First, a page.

Why we shouldn’t always follow the science: Scientists’ funding and prestige depends on them publishing more and more studies — but a new book reveals the hidden cost
- Stuart Ritchie is a lecturer at the Institute of Psychiatry at King’s College, London
- He explored the flaws surrounding modern scientific research in a new book
- He said scientists risk losing funding and prestige if they don’t publish papers
- Author cites a Dutch social psychologist who faked his findings in 2011
by Stuart Ritchie (Bodley Head £18.99, 368 pp)
William Summerlin, a dermatologist working at a prestigious New York cancer institute in 1974, claimed he had made a major breakthrough in skin grafting.
He had, he said, successfully grafted a section of skin from a black mouse on to a white one. The only problem was, he hadn’t. What he’d actually done was take a black felt-tip pen and colour in a patch of the white mouse’s fur.
His trickery was soon discovered. (How could he have imagined it wouldn’t be?). He was sacked.
Stuart Ritchie who is a lecturer at the Institute of Psychiatry, Psychology and Neuroscience at King’s College explores the flaws surrounding scientific research in a new book (file image)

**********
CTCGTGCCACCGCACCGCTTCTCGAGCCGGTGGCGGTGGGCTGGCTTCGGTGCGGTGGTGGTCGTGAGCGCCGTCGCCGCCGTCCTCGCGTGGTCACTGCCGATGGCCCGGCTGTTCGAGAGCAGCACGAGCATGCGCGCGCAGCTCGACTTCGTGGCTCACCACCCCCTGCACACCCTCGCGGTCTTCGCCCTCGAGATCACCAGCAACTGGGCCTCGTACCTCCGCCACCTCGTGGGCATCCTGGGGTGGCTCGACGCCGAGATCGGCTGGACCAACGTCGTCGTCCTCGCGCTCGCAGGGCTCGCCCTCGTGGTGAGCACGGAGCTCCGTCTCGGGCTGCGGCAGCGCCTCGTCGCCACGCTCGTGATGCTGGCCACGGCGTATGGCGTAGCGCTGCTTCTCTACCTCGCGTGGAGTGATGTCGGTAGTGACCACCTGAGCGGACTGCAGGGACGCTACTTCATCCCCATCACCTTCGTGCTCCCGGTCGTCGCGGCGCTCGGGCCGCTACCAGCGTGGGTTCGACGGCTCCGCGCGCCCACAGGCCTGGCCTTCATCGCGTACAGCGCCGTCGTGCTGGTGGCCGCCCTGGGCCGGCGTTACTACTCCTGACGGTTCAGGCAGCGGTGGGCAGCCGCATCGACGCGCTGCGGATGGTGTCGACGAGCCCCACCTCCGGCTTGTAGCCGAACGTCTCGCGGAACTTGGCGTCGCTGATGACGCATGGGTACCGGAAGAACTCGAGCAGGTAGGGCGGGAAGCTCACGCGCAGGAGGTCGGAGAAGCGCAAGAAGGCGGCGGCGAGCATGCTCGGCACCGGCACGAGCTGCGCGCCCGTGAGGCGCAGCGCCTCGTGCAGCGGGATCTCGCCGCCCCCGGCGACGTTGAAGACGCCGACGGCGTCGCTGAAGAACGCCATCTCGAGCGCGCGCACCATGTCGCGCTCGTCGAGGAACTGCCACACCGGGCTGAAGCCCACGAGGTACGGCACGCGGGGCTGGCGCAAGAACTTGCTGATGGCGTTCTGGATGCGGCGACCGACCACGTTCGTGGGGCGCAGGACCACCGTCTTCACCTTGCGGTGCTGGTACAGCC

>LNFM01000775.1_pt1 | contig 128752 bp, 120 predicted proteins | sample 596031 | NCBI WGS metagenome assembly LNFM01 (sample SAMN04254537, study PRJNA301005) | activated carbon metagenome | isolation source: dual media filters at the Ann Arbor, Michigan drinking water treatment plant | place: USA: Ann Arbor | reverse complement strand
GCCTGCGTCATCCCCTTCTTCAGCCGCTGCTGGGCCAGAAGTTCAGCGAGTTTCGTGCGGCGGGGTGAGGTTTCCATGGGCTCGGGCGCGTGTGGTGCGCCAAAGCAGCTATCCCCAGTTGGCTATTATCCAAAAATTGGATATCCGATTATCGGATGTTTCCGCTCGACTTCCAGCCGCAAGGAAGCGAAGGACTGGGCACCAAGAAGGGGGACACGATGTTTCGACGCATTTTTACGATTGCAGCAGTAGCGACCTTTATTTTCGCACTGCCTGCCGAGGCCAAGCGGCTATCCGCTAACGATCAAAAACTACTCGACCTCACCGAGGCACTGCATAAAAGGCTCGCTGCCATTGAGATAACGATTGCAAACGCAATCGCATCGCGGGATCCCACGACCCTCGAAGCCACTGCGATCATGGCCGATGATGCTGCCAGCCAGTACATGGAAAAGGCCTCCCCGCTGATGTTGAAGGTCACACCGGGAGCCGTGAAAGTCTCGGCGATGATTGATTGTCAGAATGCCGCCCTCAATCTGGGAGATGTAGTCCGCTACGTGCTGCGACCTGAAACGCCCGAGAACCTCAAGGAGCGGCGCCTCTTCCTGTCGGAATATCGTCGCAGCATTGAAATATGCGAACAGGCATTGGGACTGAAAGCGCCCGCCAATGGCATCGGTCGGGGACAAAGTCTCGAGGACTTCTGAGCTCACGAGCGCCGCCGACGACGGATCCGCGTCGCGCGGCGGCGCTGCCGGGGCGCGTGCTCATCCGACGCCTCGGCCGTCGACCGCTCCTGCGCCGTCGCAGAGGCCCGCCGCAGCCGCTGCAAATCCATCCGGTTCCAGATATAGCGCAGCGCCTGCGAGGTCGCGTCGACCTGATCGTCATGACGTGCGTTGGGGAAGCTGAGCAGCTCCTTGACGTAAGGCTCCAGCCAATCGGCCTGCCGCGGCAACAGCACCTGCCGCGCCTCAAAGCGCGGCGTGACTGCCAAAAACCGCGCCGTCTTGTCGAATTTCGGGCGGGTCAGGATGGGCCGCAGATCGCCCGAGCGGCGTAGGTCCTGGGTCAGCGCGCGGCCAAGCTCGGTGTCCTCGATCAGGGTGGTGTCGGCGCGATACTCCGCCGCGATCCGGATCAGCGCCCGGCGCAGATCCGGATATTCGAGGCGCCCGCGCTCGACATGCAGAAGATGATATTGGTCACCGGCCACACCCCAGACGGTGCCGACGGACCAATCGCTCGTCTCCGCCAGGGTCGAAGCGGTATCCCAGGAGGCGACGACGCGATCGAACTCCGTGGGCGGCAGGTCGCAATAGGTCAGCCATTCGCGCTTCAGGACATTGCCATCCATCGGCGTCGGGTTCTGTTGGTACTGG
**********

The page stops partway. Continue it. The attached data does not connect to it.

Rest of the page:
Not all the frauds discussed in the first, most entertaining section of Ritchie’s revelatory book are as blatant as Summerlin’s. Nor are they all comfortably in the past. In 2011, a Dutch social psychologist, Diederik Stapel, hit the headlines with studies that seemed to prove people showed more racial prejudice in dirtier environments.
‘Where there’s rubbish, there’s racism,’ one newspaper reported.
Stapel failed to mention that none of the data in his studies was real. He’d made it all up. He would print off worksheets to give to imaginary participants in his research. He would show these to his colleagues and students, announcing loudly that he was off to start his investigations. Then, when no one was looking, he’d dump them all in the recycling bin. It was easier just to type the results he wanted into a spreadsheet.
More dangerous than Stapel was Italian surgeon Paolo Macchiarini. He invented a synthetic trachea which he used in transplant operations on cancer patients. In scientific papers, he described his successes in glowing terms. It was only some years later, in 2015, that an official report revealed the truth: Macchiarini had falsely claimed that patients had improved when he hadn’t even bothered to examine them.
Many experienced severe complications. Some even died after receiving his artificial trachea.
Macchiarini was a major fantasist both in and out of the operating theatre. He told a girlfriend that he was the personal doctor to the Pope. The Vatican later denied any knowledge of him.
The surgeon also informed his girlfriend that celebrities such as the Obamas and Elton John were personal friends and would be turning up to their wedding. Unfortunately, he didn’t let her know that he was already married and had two children.